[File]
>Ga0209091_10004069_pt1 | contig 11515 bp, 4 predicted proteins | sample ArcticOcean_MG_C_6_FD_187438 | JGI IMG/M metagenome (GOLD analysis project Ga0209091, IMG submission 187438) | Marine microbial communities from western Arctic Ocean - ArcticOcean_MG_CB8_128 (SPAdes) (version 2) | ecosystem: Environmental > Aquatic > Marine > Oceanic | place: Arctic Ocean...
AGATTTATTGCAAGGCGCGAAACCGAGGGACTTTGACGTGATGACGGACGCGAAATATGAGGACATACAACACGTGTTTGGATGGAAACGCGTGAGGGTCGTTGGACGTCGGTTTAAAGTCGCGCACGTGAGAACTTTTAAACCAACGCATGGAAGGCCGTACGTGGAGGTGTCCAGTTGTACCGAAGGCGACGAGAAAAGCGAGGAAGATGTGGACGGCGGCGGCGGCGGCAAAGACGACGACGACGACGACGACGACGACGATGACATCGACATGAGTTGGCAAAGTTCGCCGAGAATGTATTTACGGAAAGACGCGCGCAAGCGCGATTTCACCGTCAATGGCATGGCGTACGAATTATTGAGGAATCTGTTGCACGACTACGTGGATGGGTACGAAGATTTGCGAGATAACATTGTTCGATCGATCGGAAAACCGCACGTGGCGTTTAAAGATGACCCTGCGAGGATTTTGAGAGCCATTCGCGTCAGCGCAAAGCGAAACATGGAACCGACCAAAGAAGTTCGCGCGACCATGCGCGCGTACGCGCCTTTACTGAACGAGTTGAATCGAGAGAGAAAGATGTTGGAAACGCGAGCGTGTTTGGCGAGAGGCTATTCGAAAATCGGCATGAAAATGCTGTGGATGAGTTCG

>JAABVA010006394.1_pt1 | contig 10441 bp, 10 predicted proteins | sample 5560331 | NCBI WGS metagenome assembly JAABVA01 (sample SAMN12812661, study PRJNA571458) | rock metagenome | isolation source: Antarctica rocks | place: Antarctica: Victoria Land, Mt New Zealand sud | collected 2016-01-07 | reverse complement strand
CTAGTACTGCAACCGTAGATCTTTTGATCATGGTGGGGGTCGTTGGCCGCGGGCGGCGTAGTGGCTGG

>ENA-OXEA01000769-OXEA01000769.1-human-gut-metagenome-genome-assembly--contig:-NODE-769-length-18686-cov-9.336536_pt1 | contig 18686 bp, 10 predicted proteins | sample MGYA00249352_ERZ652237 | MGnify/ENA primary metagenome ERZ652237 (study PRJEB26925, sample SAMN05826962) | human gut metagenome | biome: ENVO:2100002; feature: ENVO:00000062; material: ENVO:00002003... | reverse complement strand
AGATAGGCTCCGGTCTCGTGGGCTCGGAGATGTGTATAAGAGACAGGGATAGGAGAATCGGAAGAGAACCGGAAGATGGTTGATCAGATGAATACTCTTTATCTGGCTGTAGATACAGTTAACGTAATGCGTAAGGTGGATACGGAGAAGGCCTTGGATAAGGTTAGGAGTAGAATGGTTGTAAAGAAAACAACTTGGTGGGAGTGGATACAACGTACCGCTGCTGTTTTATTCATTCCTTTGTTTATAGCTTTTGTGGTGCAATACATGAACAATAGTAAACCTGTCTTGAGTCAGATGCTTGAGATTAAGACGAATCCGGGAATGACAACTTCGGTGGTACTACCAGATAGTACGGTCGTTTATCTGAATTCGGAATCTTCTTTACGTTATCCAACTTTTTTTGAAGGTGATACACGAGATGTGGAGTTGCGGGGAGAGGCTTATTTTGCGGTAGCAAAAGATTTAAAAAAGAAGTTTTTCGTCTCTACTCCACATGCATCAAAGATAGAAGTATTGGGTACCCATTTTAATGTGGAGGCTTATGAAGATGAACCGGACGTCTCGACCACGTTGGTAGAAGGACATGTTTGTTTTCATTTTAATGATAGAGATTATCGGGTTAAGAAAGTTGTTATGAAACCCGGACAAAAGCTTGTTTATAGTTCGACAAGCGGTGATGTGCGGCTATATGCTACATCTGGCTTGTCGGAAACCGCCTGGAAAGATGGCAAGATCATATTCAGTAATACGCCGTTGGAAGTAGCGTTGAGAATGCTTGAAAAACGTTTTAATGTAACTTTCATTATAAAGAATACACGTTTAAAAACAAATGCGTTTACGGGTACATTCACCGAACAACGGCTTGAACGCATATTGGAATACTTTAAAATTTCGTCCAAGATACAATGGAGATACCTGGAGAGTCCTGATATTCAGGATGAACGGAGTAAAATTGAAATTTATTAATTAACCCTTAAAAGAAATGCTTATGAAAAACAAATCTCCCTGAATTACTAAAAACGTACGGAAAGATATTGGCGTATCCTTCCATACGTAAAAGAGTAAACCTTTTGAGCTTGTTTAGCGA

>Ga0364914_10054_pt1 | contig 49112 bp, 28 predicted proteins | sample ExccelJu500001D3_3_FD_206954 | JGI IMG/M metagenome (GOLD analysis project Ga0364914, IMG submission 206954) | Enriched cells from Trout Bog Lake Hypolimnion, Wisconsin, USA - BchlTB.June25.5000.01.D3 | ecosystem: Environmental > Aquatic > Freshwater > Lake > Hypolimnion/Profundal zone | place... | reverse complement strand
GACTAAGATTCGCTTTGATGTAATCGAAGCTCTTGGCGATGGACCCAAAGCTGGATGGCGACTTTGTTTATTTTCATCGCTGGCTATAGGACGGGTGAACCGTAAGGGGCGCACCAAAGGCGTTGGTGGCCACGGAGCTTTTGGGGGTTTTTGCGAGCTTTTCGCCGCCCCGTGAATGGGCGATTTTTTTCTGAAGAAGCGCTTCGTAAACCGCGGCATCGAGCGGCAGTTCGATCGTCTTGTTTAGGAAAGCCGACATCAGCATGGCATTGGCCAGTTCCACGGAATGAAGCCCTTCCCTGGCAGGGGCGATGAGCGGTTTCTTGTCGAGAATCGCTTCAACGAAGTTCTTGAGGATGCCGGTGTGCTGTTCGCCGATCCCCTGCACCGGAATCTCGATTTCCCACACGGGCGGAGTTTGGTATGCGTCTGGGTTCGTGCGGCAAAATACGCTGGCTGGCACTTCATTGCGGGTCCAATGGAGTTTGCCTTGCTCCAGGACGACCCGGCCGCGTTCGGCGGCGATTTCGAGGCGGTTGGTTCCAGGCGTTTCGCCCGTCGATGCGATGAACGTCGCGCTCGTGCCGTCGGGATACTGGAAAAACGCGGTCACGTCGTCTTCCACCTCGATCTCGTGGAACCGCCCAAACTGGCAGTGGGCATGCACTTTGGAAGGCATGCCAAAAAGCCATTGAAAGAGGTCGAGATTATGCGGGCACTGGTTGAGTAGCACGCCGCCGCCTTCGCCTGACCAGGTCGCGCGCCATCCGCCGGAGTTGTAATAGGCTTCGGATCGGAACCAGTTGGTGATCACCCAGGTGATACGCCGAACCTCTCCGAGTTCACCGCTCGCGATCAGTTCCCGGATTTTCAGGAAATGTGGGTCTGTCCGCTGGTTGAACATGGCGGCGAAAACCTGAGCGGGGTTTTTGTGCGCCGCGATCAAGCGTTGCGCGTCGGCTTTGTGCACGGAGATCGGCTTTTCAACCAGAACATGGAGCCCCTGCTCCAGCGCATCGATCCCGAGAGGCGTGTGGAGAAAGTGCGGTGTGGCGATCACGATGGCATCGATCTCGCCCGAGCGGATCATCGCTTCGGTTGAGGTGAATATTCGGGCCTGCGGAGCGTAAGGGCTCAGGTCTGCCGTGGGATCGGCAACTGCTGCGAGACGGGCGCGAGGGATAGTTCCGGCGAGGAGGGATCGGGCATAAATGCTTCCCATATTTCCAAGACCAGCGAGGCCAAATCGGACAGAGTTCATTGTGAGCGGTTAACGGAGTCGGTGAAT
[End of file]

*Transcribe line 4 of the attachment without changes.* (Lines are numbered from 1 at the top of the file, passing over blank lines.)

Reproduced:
CTAGTACTGCAACCGTAGATCTTTTGATCATGGTGGGGGTCGTTGGCCGCGGGCGGCGTAGTGGCTGG